The Brilliance of George Balanchine….
The Creation of the New York City Ballet….
By: Freya Pruitt, Crystal Rios, & Tumora Mead
Greatness is a God given gift: Greatness surpasses time and space and creates a lasting gift to mankind. George Balanchine’s gift still lives on today as the dancers grace the stage of The NYC Ballet.
Season after season, the curtain rises on dancers that never knew Balanchine, but somehow his magic lives on in each and every one of them. Greatness cannot be taught, it cannot be destroyed and its special gifting is eternal. Grand masters like Balanchine become historical icons of creation as the dance world has forever been altered by his presence and talent. Every dancer in the world has been
affected by his influence. Balanchine’s stunning mastery of dance awed audiences for decades and continues to do so today in the current production of The Nutcracker at The NYC Ballet.
This amazing company was Balanchine’s creation and both have cascaded through history leaving their mark on every dancer and audience in the world. Balanchine has forever influenced the artistic and technical performance of dance through his thrilling choreography that will live on in the hearts of dancers around the world. George Balanchine took what had been called ‘the art of czars’ and revolutionized it into a fresh style of dance- an approach that defied conventions of the classical choreography. Balanchine found classical dance to be stale and inauthentic. He pushed the boundaries of what was acceptable artistically, theatrically and stylistically and conceived what we know as modern ballet by infusing the art of classical dance with modern dance. He created ballets inspired by his dancers’ human complexities. He advanced beyond technique and exposed the unique quirks and talents of his ballerinas while at the same time proving his undeniable strength, vision, and talent as a choreographer. He was a visionary to the international ballet industry and had a tremendous influence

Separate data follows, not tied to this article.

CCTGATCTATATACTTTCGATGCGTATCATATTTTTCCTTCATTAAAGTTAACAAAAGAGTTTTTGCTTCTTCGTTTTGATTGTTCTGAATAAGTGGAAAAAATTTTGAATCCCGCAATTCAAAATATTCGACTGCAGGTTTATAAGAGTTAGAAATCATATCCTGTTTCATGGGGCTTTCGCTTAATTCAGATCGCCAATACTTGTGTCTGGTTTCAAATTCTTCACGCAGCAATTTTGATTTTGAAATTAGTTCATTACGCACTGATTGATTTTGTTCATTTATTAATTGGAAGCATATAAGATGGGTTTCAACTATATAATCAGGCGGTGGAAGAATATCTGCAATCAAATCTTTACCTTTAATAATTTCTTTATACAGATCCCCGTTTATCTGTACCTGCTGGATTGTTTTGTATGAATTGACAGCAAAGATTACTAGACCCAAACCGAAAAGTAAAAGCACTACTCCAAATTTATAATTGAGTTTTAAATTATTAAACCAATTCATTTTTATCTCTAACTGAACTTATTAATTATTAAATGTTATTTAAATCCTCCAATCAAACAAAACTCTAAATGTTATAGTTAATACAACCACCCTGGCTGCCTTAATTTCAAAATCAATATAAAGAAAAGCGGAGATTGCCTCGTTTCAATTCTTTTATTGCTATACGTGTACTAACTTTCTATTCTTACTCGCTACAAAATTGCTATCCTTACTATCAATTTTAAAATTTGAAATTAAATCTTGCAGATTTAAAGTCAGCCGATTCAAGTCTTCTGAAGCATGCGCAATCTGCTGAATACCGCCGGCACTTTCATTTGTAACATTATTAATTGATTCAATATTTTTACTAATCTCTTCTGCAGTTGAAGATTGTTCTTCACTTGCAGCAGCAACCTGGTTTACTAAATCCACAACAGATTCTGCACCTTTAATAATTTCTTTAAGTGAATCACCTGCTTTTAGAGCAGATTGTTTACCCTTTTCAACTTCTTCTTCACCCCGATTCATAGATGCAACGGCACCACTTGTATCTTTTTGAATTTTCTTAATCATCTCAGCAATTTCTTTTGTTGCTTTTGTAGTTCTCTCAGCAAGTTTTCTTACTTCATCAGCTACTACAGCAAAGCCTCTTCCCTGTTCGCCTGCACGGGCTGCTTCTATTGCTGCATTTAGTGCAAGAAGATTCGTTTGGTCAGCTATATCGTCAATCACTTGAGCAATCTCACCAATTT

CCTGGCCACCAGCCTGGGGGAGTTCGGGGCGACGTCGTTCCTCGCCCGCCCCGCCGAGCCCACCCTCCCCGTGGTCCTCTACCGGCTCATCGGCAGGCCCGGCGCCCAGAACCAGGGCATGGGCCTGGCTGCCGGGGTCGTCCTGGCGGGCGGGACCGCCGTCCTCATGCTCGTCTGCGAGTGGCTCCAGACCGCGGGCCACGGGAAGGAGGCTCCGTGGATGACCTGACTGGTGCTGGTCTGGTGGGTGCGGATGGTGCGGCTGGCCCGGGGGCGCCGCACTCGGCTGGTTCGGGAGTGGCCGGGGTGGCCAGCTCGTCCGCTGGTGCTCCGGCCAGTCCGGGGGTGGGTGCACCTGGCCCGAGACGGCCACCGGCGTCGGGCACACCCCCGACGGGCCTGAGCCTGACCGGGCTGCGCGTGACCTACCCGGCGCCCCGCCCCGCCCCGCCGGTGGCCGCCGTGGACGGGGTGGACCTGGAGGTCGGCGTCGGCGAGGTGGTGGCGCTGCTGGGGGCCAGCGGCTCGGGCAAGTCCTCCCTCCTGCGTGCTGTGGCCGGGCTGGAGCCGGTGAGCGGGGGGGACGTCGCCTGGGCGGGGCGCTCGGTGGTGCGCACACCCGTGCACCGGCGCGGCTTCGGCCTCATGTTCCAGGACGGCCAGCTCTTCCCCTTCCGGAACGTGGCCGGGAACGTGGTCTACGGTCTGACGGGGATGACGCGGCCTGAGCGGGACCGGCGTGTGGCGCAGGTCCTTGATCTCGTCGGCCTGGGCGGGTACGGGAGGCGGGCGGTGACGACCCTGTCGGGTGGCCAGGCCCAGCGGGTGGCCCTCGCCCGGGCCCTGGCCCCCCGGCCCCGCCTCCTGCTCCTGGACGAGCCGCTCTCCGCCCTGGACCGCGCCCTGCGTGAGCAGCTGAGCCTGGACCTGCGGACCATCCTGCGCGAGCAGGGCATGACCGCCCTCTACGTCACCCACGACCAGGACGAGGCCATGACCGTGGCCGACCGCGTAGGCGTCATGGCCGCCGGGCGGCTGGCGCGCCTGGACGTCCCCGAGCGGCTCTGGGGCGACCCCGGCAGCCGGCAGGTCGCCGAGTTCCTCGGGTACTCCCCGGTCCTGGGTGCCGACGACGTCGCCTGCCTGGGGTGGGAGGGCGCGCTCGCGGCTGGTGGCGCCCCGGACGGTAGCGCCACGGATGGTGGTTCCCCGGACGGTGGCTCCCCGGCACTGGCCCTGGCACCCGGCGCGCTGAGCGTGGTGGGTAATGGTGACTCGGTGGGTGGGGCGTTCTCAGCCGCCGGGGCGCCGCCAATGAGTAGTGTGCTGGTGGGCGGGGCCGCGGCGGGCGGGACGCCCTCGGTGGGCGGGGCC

on dress, movement, and technique. He has created over 400 dance works, including Orpheus, Agon, Stravinsky Violin Concerto, Vienna Waltzes and countless others. There was only one Balanchine and there is only one Balanchine Nutcracker, which is being performed this holiday season at NYCB.
His amazing choreography and production of the Nutcracker are everlasting examples of his timeless presentation of this amazing story. Please join TTW as we take you on a journey that transcends space and time. We proudly and with great respect present The Nutcracker by George Balanchine. In 1816, E.T.A. Hoffman published The Nutcracker and the Mouse King, a scary fairy-tale intended only for adults. Years
later, Alexander Dumas père’s version of the story made it happier and more appropriate for children to read. Marius Petipa, chief ballet master of the Russian Imperial Ballet, liked this new story and decided to have it made into a ballet. He commissioned Peter Ilyitch Tschaikovsky to write the music. Petipa’s assistant Lev Ivanov created the choreography and the production was first performed in December 1892 in St. Petersburg, Russia. George Balanchine, who grew up in Russia, danced the role of the Prince in The Nutcracker in 1919 when he was just 15 years old. Later, after he had moved to America and founded the New York City Ballet, he decided to choreograph his own version of The Nutcracker for his company.